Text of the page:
It is Monday evening. I’m sitting in my library staring at a porcelain manger scene that my sister made for me over 30 years ago.
One of the wise men's camels exploded in the middle of our son’s football game with his pal when they were young, but it is otherwise complete. I wonder if the wise men worried about the world exploding. I doubt it.
The existence of the "Star in the East" may have been enough to give them pause about their fate. Indeed it must have. They followed it and discovered a new world.
Photo Credit: www.solawakening.com
There before them lay a baby. Born in poverty and unencumbered by the trappings of influence and power, this baby gave new meaning to life.
He arrived unheralded traveling in his mother’s womb on the back of a donkey. His mother and father were subjects coming to be counted by the government.
The counting originated with the governor of Syria. His father, Joseph, “also went up from Galilee, out of the city of Nazareth, into Judea, unto the city of David, which is called Bethlehem; (because he was of the house and lineage of David).”
Mary and Joseph were coming, voluntarily, to be taxed.
The Syrians are counting again today. They are counting bodies. The tribulations in the land we call Holy seem to know no end. The circumstances change with technology, but they remain the same.
Jesus came to bring eternal life. His quiet supplication for civility and respect bring people to altars across the world, but have we become more civil? Do we respect others?
Today’s news brings us videos of a marauding army of true believers crucifying children, beheading infidels and burning others alive.
They are moving into Europe and are in our own nation. To do what? To kill in order that the god that they worship prevails.
Fanatics are lopping off the heads of others in the name of the lord, and we wonder.
We see the leader of over a billion Catholics focused, not on the crucifixion of Christians in the Middle East, but on the weather.
We see our own president refusing to brutally confront this atrocity. Nor will he confront the irredentism of Russia, which occupied our best and brightest for 50 years.
The people of Ukraine are cold and lonely and watching tanks on their borders. The people of Taiwan are watching the military maneuvers on their borders. China is building islands to expand their influence in the South China Sea and the free and thriving nations of Estonia, Latvia and Lithuania watch and worry.
They too will be in the churches on this Christmas Eve. They will be praying for deliverance from mindless killing and Godless statism.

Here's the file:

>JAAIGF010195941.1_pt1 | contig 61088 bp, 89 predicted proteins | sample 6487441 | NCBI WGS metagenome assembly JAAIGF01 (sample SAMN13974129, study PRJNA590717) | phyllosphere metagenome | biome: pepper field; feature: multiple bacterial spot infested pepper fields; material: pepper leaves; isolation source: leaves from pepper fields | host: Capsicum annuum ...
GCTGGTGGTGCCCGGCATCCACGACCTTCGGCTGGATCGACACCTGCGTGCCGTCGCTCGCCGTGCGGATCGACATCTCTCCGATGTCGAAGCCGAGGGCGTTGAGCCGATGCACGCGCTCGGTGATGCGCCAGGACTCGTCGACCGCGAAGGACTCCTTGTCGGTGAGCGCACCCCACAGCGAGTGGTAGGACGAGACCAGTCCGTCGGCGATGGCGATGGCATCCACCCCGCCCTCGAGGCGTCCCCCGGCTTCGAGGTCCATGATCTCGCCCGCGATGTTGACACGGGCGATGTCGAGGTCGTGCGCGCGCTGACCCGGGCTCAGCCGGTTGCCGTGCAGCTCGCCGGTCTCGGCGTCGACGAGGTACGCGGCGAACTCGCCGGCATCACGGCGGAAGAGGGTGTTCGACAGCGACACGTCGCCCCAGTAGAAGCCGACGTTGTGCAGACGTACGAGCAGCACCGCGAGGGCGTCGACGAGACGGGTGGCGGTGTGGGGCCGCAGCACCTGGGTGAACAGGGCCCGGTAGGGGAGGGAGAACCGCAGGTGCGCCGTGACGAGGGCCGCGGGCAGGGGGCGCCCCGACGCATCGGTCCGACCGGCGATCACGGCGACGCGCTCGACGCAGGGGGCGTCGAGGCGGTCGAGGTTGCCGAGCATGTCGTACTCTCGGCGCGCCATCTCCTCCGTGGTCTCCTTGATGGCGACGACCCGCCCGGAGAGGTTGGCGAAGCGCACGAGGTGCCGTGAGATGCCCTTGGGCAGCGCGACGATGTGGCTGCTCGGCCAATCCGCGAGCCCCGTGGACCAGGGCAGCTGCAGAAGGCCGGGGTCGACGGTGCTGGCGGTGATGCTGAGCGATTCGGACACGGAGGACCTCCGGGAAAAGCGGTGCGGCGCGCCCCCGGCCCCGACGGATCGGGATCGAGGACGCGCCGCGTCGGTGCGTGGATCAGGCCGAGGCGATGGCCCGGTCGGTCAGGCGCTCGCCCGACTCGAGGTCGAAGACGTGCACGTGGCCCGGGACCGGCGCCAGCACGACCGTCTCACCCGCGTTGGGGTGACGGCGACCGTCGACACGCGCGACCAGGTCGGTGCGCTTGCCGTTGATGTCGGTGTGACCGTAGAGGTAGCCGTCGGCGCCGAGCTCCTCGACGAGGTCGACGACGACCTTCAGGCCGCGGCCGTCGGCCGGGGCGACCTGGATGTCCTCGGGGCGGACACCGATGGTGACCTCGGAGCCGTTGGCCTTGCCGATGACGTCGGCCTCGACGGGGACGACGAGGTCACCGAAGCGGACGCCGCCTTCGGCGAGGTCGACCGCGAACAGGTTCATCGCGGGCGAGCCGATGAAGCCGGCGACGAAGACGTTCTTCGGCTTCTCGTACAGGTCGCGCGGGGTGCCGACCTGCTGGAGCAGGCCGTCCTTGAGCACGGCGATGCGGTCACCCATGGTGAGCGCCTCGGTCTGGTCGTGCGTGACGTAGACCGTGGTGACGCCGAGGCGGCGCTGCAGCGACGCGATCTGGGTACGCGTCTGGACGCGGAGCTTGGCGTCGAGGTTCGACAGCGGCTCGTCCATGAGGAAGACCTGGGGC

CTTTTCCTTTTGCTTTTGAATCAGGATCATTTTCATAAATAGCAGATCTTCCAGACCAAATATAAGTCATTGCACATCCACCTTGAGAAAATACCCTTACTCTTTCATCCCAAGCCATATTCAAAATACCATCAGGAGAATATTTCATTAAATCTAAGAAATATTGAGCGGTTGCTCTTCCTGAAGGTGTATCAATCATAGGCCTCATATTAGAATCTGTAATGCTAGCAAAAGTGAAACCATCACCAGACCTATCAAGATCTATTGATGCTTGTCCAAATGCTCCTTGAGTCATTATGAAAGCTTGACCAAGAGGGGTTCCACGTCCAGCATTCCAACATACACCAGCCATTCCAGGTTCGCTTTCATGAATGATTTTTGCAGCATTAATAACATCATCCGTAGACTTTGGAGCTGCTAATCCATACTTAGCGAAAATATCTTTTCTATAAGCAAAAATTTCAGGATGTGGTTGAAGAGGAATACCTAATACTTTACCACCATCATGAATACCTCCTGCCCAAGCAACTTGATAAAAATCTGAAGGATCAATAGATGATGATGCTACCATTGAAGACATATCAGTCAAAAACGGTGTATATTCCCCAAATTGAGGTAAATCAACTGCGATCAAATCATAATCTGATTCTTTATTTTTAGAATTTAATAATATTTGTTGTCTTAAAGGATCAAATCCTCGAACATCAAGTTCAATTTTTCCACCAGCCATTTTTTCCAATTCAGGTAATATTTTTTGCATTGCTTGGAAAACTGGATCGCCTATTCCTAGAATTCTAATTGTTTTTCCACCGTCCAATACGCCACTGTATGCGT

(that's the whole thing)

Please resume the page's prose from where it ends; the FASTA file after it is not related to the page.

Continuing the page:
In the pews they will kneel and say, in words that cannot be refuted, “I serve but one Master. You may take my freedom, but you will not take my soul.”
And, in their message, we see the message of Christmas. Jesus did not come to deliver the millennium for “the people” of the world. He came to give each “person” a way for eternal life.
God sees us one by one. Irrespective of our color, nationality or place in life we are all just one person before the Lord with the same promise of salvation.
All of the despots of my studies, and many of the popularly elected leaders, have failed in that one lesson on leadership.
It is not their job – or indeed within their power – to create a nation or a world to satisfy “the people.” I have never known anyone who could even define what “the people” wanted.
They have only the obligation to create a world in which each “person” can achieve his or her goals, unencumbered by governmental restraint or cultural bias.
The wise men were fortunate to recognize the significance of this event and were in a position to honor it with splendid gifts. That is appropriate to such an auspicious occasion.
The “Little Drummer Boy” was not so fortunate as to have a precious gift. According to the song he had “no gift to bring...fit for a King.” So he asked if he could play a song for Him on his drum. “Mary nodded... and he played his drum for Him... the baby smiled at him.”
And so it is for us all. Our gift on this Christmas need not be riches or splendor, merely an effort to honor the life He lived and live the life He taught: To love God – and to love our neighbor as ourselves.
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